This week, I checked how many “reads” StrungOut has had, and where from. Loads of you have read things I’ve written (way more than I thought. Like, thousands of you)….some of you have commented, some of you are in Australia. By my standards, it’s going ok. So I will plough on.
I said a few posts ago that I am soon to marry a handsome man. This is true. We are to wed, in 5 short weeks or so, in the city of New York (at City Hall, pictured below) with a few close friends and our sisters. I still find it difficult to believe this is happening, as I did not have myself down as the marrying kind. Turns out, I’m delighted to be getting married.
I’ve even got a dress. (It’s currently in the dry cleaners/alterers at the end of our road with two hefty bosomed Greek ladies,who are so brilliant they deserve a blog post all of their own. I asked them to lower the dress’ neckline for me the other day. They nudged each other knowingly and one of them said, in her greek/cockney accent, “Aren’t you worried about up-leeft?” “No!” bellowed the other one. “She has lovely YOUNG TEETS!” Then they leant on one another, roaring with laughter about the days of yore, when they too had young teets, while I cringed and stared at the ceiling uncomfortably.)
Mr C, my fiance, is one of life’s good men. We met each other when we were both at the lowest point of both our lives to date, so many, myself included, assumed it would fuck up spectacularly early on. I think the utter lack of expectation of success was what kept us together at the beginning. There was none of the usual “where is this going?” nonsense that I usually obsessed about at the beginning of a relationship, as I was convinced for a fair amount of time that it was going nowhere. Mr C is more of a natural optimist where relationships are concerned. He listened to my nihilistic world view on love/commitment for about five minutes, before continuing to go about his business, unfazed.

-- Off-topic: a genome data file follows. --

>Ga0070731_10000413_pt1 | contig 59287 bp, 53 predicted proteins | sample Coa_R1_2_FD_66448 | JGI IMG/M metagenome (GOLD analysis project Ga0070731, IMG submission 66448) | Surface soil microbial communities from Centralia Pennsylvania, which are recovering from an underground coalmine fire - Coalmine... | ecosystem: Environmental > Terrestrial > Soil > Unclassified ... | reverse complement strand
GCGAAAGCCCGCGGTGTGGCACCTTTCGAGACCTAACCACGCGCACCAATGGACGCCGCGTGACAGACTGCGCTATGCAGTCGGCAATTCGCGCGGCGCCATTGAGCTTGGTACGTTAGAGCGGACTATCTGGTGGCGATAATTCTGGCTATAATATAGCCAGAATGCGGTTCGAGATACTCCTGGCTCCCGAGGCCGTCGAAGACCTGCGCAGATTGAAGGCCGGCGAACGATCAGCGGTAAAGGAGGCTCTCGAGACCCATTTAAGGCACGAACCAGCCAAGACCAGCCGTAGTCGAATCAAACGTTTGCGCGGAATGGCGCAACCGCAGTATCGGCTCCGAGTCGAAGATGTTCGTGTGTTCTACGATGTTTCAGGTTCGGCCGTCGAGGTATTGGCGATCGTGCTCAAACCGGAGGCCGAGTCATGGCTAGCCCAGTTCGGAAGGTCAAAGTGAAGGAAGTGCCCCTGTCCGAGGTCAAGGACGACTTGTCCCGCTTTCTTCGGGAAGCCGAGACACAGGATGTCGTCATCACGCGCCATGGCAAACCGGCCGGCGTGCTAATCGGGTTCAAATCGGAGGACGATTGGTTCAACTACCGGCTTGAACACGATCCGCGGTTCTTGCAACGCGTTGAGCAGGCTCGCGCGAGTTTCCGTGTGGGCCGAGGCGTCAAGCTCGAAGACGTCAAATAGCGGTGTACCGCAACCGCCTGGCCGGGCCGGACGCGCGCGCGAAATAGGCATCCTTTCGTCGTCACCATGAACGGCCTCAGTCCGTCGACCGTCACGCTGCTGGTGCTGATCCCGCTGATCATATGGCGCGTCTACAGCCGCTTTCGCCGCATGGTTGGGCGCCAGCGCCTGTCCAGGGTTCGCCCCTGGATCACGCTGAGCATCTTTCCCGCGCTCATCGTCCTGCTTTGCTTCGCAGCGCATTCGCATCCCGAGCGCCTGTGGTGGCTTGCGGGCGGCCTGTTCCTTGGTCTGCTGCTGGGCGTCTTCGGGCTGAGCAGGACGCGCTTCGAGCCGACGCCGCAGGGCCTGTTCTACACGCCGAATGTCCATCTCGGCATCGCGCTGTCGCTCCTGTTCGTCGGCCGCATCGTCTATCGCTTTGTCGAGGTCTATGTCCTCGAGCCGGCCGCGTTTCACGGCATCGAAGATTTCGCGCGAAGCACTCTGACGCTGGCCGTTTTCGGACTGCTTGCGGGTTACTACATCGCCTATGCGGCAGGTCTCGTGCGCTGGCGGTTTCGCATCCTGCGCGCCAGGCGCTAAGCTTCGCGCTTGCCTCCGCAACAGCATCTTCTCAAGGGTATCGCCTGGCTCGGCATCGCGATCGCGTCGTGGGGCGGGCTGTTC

There was a shift after about two months of being together. I was celebrating 6 months of not drinking, I was halfway through my sabbatical and Raven had just formed. I was temping in the council parking permit office from 9-2 every day and taking my cello with me into work so I could rehearse straight afterwards. Sometimes I would come home from schlepping my cello around London with red welts on my shoulders from where the crappy old straps had folded and sliced through my clothing. On my 6 month anniversary off the piss, Mr C met me at the train station, with brand new, luxury quilted straps for my cello case. He is not a musician, but he’d gone to a snooty string instrument shop in town and bought me the finest cello case straps money could buy. It was one the best presents I’d ever received. I immediately told my mum, who went all Olympia Dukakis and said, “He’s a keeper.”
Mr C is like me: i.e an ex inebriate. We met in a church hall basement at a meeting for the similarly afflicted. I had been sober for 4 months, he had been sober for 13 days. We were both mad, skinny, and shivering with anxiety. Mr C looked like a blonde Bob Dylan, the early years, all brooding intensity and Marlborough Reds.
He was young, he’d been kicked out of university, he hadn’t eaten or slept for a long time. His wee body was worn out from all its ill treatment, so he spent a lot of time fainting and sleeping in the early months. Neither of us had ever mastered the basics of eating/sleeping without chemical help and Mr C had no short term memory so we were bumbled haphazardly through early recovery, circadian rhythms and appetites hopelessly out of sync with what felt like the rest of the world. I’d recently moved down to London, he knew London well, so we took drives on his scooter all round the back streets and he showed me the city by night. When I wasn’t hyperventilating, I had a lovely time.
Like lots of recovering dipsomaniacs, Mr C is very intelligent, and a few months into his recovery managed to get himself reinstated into university and finished his degree, whilst working part time at an arts newspaper. Being a sober student is no easy feat in this day and age, so this was a big deal to us, particularly as when we met Mr C could barely remember what he’d had for breakfast, if indeed he’d managed to eat any.
On account of the way we came together, we didn’t have an easy start. If you subscribe to the view that addiction is an illness (many don’t, which is fair enough. They’re wrong of course, but I can sympathise. When attributed to addiction, the word “illness” can sound like something of a cop out, especially to the people that don’t suffer from it) being sober meant that we’d both surrendered our “medicine” if you like, so we were a bit wobbly, to say the least. In the circles Mr C and I move in, one is advised to avoid getting into a relationship in the first year of sobriety, for a number of reasons, not least because if it goes wrong there is a risk of relapse, which for one of us is no joke. Our friends worried that we’d replaced our substances of choice with each other, and it would get us into trouble later on.